Scarecrow

Garth Brooks

Capitol Nashville, 2001

http://www.garthbrooks.com

REVIEW BY: Jason Warburg

ORIGINALLY PUBLISHED: 05/26/2006

Scarecrow, Garth Brooks' first album of new material following a four-year period that saw him try on not one but two alternate personas -- professional baseball player and popstar Chris Gaines -- was the last gasp of an amazing run. He had almost single-handedly rescued country music from irrelevance with his theatrical concerts and crossover musical stylings, introducing the music he loved to new fans around the world. But the cost was high -- he'd also experienced a significant backlash from the change-averse country community, and his marriage to high school sweetheart Sandy Mahl had, after some very public ups and downs, ultimately failed.

The fact that Brooks packed it in after Scarecrow, announcing he wouldn't record or tour again until after his youngest child graduates from high school sometime next decade, might suggest this album is a disaster. It isn't. It is in fact a resolutely, beyond-any-doubt mediocre Garth Brooks album, which in itself might have been reason enough to call a timeout for an artist with ambitions the size of Brooks'.my_heart_sings_the_harmony_web_ad_alt_250

One thing strikes a reviewer right off the top of the booklet: Brooks' co-writes are down to five, the least found on any album in his catalog. The results are a tad looser and more playful than some of his other albums, but also betray his reduced attention to and interest in making new music.

That said, Brooks picked up the best number here -- "Beer Run" -- from frequent collaborators Kim Williams and Kent Blazy, and it was a smart move. It's this album's "American Honky-Tonk Bar Association," a kicky tune that's made extra-special by the sheer fun that Brooks and his duet partner George Jones have with the witty lyric.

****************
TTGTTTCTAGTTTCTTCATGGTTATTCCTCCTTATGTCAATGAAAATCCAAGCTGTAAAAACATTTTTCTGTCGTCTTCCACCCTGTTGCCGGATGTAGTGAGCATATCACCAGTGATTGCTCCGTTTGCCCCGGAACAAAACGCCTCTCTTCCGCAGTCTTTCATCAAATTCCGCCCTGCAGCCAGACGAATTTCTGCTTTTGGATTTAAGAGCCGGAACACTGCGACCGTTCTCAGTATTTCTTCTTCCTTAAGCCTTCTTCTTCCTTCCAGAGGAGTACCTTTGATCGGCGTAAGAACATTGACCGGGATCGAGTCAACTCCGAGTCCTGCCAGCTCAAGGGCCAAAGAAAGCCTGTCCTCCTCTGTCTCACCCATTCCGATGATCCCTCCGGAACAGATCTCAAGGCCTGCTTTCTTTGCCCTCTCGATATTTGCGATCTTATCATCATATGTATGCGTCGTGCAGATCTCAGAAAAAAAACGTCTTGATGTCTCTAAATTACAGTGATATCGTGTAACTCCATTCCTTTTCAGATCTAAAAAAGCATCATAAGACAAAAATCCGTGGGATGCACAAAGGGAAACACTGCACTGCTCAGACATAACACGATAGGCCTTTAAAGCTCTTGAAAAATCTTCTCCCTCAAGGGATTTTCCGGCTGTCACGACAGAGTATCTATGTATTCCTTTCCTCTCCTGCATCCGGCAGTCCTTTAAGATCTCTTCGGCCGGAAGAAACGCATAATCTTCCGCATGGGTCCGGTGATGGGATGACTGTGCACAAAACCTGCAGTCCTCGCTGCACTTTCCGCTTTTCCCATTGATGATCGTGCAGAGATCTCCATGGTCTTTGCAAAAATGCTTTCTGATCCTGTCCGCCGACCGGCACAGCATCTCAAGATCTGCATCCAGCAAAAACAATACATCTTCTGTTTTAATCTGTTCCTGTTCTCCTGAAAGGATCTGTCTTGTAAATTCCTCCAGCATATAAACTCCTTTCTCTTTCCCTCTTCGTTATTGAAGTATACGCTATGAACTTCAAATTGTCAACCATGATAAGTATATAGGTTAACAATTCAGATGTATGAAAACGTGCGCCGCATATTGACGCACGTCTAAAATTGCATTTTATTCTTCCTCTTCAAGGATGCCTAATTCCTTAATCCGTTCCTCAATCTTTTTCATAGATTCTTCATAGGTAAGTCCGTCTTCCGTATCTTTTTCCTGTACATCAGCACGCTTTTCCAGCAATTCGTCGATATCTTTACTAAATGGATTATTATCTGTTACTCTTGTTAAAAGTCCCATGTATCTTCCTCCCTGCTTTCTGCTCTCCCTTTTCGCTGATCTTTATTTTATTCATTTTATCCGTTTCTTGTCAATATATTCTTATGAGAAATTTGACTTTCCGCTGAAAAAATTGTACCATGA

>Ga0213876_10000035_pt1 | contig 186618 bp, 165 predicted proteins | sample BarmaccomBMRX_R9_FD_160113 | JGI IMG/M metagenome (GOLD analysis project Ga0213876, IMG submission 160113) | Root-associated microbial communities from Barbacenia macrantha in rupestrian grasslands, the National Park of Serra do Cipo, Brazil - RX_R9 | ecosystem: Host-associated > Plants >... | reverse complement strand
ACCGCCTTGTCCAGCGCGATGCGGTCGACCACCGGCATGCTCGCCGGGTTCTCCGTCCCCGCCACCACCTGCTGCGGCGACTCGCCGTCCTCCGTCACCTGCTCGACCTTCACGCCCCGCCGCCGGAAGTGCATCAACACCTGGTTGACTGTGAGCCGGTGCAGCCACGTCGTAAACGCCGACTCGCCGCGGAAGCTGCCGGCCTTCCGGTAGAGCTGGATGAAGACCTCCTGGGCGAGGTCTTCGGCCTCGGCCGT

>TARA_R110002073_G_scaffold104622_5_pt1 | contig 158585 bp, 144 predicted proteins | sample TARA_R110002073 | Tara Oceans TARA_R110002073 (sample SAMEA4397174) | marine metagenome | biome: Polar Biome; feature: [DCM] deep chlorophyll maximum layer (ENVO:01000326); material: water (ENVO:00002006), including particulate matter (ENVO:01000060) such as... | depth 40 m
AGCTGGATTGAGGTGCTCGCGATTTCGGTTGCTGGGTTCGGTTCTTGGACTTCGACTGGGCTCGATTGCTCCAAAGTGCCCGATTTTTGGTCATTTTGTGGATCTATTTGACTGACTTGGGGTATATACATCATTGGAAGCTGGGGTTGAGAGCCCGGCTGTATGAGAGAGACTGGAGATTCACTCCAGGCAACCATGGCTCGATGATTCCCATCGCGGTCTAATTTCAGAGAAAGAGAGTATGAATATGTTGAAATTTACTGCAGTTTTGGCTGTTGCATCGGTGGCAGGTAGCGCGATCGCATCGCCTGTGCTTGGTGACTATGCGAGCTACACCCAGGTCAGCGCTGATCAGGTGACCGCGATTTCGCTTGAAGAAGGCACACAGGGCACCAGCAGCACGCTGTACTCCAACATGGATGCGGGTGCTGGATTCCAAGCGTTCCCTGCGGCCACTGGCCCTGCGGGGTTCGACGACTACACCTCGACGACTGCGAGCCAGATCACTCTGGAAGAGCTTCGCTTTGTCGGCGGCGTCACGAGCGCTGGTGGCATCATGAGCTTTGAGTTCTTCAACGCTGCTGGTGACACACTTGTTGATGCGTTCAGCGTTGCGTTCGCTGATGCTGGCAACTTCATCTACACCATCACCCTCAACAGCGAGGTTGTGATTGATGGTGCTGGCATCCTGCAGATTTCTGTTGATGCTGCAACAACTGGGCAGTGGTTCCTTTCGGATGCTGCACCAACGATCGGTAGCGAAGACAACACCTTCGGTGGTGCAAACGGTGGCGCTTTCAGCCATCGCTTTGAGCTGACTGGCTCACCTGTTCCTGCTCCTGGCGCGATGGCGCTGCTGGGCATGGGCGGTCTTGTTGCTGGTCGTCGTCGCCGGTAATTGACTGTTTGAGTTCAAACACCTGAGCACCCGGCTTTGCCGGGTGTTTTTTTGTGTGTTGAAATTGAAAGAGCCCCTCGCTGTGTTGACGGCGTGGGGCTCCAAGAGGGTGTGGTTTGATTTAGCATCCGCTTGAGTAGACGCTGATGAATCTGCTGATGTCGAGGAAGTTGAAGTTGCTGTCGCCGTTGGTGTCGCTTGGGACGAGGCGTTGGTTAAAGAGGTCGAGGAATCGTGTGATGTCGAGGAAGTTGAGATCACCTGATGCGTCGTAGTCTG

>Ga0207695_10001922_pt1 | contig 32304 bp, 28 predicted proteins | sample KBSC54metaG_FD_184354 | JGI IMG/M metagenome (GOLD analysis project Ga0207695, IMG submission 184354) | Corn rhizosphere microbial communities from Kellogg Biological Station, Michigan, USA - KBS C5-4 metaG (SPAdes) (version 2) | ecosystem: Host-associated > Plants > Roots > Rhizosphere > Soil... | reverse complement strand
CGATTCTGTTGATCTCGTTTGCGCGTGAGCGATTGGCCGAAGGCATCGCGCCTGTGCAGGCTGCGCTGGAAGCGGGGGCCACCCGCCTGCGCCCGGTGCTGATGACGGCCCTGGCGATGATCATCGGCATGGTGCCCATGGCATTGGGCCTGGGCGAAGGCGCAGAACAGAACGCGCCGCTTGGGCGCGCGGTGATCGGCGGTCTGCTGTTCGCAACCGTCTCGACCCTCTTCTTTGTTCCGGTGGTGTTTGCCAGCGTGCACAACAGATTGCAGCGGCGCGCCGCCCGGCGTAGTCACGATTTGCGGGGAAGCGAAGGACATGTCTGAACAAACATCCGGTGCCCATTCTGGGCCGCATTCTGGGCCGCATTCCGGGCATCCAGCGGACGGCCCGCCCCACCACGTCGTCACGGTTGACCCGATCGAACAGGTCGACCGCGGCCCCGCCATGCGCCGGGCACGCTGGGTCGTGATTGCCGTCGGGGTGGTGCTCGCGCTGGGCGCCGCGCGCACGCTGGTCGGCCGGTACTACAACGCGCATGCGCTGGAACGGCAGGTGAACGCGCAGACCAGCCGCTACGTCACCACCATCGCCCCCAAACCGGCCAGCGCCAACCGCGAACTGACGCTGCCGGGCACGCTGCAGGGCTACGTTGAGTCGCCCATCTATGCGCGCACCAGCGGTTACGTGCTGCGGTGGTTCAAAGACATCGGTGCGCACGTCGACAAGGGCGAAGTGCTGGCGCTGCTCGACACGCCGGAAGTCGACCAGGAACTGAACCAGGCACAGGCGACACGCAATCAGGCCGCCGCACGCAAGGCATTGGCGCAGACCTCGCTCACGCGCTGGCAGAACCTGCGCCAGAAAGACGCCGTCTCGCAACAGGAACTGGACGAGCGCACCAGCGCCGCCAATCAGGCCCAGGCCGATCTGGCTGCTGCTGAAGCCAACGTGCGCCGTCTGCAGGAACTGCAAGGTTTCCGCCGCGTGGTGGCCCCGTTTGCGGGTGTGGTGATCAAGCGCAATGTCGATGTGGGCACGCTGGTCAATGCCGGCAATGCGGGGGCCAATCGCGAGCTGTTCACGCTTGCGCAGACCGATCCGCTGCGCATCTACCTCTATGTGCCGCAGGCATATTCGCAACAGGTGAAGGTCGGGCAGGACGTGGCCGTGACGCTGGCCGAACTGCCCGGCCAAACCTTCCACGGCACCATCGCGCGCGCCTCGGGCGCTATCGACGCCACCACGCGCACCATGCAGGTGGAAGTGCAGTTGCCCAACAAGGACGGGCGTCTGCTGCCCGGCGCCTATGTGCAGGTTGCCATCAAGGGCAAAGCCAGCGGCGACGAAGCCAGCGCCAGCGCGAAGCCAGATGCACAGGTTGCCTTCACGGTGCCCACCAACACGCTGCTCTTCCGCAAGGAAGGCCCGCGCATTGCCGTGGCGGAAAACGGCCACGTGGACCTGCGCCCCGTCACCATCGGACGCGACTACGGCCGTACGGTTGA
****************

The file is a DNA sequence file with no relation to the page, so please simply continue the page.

"Why Ain't I Running" is a solid mid-tempo album-opener, a well-crafted bout of self-analysis about running away from intimacy. On that same introspective bent, "Thicker Than Blood" might be Brooks' most personal song since "If Tomorrow Never Comes," a heartfelt love letter to his blended-and-extended family. It's that background that gives lines like "Blood is thicker than water / But love is thicker than blood" real weight.

Brooks shows a little of his vaunted range on the lilting, terrific bluegrass number "Don't Cross The River" (guest starring Bela Fleck) and the rather Celtic-sounding "Pushing Up Daises," but otherwise he plays it safer in terms of styles here than he has in years (call it the Chris Gaines effect).

"The Storm" is the album's unfortunate low point, an overwrought ballad that rehashes themes Brooks has explored repeatedly, combining the liquid metaphorical sensibilities of "The Thunder Rolls" and "The River" and ending up with abysmal lines like "She's drowning in emotions and she cannot reach the shore."

The remainder of the album is highlighted by a cheeky little number about rich relatives with dangerous lines of work ("Big Money") and a fun if rather weightless duet with the woman who would become the second Mrs. Garth, Trisha Yearwood ("Squeeze Me In").

In the end, Scarecrow is neither great nor terrible. It's more or less just another Garth Brooks album, which seems to have been the last straw for the man called GB... for now.

Rating: B-

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© 2006 Jason Warburg and The Daily Vault. All rights reserved. Review or any portion may not be reproduced without written permission. Cover art is the intellectual property of Capitol Nashville, and is used for informational purposes only.